The interpretation of a contract depends on the objective meaning of the words used in their commercial context. However, courts exercise considerable caution before permitting parties to use "context" to incorporate extraneous material which is really designed to shore up one party's subjective preferred meaning. This is not allowed (save where the party contends that the contract should be rectified because it did not reflect the mutual intention of the parties – a difficult remedy to obtain). The UK Supreme Court decision in the BNY Mellon case  is a good example of how regulatory context can play a vital role in interpreting contractual terms, where the contract is driven by regulatory considerations. This decision will be of persuasive authority in Ireland. The same general rules for the interpretation of contracts apply in Ireland.
LBG Capital No 1 Plc was a special purpose vehicle set up by Lloyds Banking Group (the "Bank") in order to raise £8.3 billion worth of capital to meet then applicable regulatory capital requirements in 2009. These were long-dated contingent convertible (or "coco") notes and carried a high rate of interest (over 10% per annum). At the time of the litigation some £3.3 billion of the notes were still in issue, £5 billion having been exchanged for other notes. They were designed to convert into shares if the Bank's capital position deteriorated such that it did not have enough Tier 1 capital. The regulatory provisions were complex, but in summary the conversion "trigger" was set at 4% - the then applicable minimum capital ratio after regulatory "stress-testing". However, due to regulatory changes after 2009 the applicable minimum was raised to 7%. This meant that the notes failed to perform the function for which they were originally designed. In light of the regulatory change after the notes were issued, the trigger had been set too low.
The trust deed for the notes allowed the Bank to redeem the notes if they would no longer be "taken into account" in regulatory stress-testing. The Bank wanted to redeem the notes given the very high coupon, and because they no longer performed their intended function. The trustee of the notes (BNY Mellon) contended that the Bank was not entitled to redeem the notes – its principal argument being that if the notes somehow converted into shares then they would then be "taken into account". The Bank's position was that this was never going to happen due to the low level of the conversion trigger.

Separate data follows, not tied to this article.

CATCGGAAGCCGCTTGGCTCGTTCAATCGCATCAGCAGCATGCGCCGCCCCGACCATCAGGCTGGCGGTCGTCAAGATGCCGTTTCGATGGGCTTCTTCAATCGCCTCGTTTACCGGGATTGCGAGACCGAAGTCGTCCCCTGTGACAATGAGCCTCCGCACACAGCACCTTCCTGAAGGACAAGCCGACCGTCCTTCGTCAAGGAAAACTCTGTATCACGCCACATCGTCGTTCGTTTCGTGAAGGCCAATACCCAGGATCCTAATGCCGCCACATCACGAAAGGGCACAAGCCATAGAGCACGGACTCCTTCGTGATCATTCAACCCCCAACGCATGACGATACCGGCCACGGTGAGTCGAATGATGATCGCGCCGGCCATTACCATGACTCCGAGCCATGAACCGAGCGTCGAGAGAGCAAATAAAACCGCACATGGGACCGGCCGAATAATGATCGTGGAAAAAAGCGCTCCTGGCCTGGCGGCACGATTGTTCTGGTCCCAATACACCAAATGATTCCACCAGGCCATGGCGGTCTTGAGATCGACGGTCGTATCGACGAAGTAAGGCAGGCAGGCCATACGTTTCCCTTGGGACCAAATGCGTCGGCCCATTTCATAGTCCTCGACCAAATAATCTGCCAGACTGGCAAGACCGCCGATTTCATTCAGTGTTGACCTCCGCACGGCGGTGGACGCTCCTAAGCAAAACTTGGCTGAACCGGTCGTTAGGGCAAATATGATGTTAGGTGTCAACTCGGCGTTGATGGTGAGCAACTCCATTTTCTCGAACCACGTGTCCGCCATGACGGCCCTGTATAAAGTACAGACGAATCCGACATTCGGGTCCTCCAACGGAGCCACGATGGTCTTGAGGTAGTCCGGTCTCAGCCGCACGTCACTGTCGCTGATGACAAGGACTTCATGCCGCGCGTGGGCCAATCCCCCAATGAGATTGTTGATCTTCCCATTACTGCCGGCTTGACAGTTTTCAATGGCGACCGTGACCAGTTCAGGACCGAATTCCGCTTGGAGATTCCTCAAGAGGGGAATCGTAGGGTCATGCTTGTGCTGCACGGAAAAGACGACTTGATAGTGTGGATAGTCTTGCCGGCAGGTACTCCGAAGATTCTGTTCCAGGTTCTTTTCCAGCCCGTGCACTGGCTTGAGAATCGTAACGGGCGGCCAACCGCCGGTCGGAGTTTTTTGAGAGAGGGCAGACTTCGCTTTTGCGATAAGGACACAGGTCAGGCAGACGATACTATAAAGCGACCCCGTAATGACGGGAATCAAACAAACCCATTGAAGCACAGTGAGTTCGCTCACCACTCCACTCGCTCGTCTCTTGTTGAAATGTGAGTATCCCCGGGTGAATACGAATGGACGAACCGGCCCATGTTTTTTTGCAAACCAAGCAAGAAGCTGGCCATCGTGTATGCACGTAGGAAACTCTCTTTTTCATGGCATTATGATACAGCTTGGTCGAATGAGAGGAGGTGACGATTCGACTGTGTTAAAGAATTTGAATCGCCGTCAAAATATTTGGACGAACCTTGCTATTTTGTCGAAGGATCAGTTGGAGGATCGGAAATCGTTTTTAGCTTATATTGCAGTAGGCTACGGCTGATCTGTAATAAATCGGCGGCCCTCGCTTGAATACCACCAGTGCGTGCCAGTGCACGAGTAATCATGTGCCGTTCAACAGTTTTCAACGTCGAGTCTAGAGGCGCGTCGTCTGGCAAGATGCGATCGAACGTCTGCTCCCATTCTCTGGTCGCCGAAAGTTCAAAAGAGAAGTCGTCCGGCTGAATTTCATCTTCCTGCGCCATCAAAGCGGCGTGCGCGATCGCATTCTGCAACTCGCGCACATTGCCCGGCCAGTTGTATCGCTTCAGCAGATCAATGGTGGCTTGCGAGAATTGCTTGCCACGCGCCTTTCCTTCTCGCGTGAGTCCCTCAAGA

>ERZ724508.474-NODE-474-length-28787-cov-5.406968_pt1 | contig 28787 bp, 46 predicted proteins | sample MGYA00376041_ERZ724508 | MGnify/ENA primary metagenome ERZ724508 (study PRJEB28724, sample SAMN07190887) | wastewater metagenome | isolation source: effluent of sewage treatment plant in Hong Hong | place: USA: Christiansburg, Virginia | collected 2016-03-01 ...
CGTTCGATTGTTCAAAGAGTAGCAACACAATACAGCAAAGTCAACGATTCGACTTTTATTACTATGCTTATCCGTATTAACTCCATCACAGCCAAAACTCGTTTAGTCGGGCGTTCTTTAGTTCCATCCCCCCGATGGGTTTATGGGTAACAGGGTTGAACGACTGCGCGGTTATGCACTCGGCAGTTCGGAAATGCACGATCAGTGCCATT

Outcome and Rationale
The Supreme Court rejected the trustee's argument. It held that redemption provisions should be interpreted in the context of the regulator's statements at the time setting out the parameters for capital adequacy. The purpose of the notes was to enable the Bank to meet then applicable regulatory requirements – the 4% test. In that context the notes would be "taken into account". However, they would never in fact be "taken into account" if the test was 7% - because the Bank would then have breached its capital requirements long before the conversion trigger was reached.
The Supreme Court also rejected an argument by the trustee that the redemption clause did not apply at all because of a change in the description of the relevant classes of regulatory capital. The court described this argument as "pedantic" and "arid".
There are two lessons to be learned from this decision.
First, great care needs to be taken in defining contractual preconditions by reference to regulatory events. In this case the regulatory landscape changed radically. The case shows that regulatory-critical provisions need special attention so that they adapt to the ever-changing regulatory environment.
Secondly, in cases of ambiguity a court can legitimately consult relevant regulatory background to find out what the contract means, on an objective basis and in context. What is unclear, at least in an Irish context, is whether such readiness would apply where the contract is between a regulated financial institution and a customer – especially a consumer. In the BNY Mellon case the parties were sophisticated and well-resourced market participants. It remains to be seen whether this readiness will be apparent in bank-customer disputes. However, it seems likely that where the customer uses the right of action under section 44 of the Central Bank (Supervision and Enforcement) Act 2013 to sue for damages caused by regulatory breaches, regulatory context is likely to be all-important.